Are we simply lying to ourselves about the supposed benefits of piracy, just to make ourselves feel better? Absolutely, according to Walking Dead executive producer Gale Anne Hurd, who sees little gain in unpaid ‘awareness’ or ‘exposure’. “There’s a mistaken belief by many of my peers that piracy is somehow good, that viewers will develop a habit to pay for it,” Hurd recently told an audience at at Variety’s Content Protection Summit.
“I’m not sure they really understand – other than through anecdotal evidence that [piracy causes] their ratings go up – that the people who pirate are not then going to choose legal downloads or legal viewing in the future.”
The issue is a fresher one for the television industry, but similar in many respects to the problems experienced by the music industry. Just recently, Breaking Bad producer Vince Gilligan noted that his show has gained viewers and notoriety through gray, pirated channels. “It’s helped the show gain popularity and brand awareness,” Gilligan noted back in October.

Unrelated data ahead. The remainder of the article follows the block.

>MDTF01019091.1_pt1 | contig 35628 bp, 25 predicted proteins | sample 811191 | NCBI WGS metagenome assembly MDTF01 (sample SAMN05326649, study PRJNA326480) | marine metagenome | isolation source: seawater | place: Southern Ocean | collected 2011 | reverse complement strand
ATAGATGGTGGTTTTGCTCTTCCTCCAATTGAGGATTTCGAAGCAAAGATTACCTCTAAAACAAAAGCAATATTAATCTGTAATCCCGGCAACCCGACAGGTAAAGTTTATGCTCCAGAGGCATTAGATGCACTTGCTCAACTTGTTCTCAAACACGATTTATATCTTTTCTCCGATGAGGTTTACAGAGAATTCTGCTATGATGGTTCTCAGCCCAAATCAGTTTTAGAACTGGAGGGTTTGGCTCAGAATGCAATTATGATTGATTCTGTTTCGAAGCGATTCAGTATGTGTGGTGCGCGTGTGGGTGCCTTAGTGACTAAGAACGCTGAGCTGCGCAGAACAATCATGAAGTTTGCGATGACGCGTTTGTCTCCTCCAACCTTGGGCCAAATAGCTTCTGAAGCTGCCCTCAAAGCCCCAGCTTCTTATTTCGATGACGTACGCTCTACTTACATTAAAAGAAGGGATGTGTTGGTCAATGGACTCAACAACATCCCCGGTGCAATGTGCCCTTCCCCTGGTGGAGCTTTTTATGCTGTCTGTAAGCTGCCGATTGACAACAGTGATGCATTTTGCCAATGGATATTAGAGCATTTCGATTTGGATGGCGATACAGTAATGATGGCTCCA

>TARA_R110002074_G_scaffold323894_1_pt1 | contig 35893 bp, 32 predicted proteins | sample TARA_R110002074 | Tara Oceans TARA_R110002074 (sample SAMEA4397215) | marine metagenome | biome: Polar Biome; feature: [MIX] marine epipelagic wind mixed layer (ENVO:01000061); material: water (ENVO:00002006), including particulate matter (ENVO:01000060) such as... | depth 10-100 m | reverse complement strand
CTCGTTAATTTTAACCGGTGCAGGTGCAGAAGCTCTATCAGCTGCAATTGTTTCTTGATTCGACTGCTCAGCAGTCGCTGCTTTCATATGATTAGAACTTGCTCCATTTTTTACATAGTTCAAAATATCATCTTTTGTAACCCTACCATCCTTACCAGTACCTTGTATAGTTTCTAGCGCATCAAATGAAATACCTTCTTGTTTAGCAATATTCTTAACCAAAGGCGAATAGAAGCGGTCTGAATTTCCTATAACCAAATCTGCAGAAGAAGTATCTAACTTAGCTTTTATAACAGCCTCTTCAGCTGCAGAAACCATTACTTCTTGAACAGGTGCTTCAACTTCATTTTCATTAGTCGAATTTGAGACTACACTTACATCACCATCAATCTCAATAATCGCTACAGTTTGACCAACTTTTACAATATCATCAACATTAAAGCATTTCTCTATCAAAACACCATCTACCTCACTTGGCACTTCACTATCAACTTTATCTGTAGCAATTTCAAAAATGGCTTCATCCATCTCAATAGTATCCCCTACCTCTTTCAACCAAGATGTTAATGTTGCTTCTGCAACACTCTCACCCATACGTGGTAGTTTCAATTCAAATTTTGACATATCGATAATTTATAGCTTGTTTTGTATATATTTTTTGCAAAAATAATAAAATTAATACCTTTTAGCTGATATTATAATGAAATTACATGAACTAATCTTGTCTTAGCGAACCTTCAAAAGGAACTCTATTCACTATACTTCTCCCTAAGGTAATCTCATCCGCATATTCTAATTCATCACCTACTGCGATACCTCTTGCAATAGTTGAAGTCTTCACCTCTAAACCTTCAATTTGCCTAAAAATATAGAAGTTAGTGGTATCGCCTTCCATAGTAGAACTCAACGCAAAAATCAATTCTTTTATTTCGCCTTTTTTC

“It has led to a lot of people watching the series who otherwise would not have.”
Bulls*%t, according to Hurd, who questioned whether those viewers are of any value whatsoever. “It creates a habit,” Hurd noted. “I don’t think it’s something we should encourage.
But Hurd also questioned the habits of Google, a company fiercely resisting any real content filtering (and that goes for music, too). And, closely-aligned Fortune 500 companies, many of whom continue to openly advertise on pirated sites (with Google oftentimes serving the ads). “Did you pay for this?” Hurd recalled asking her daughter. “Would you like to continue to be clothed and fed?”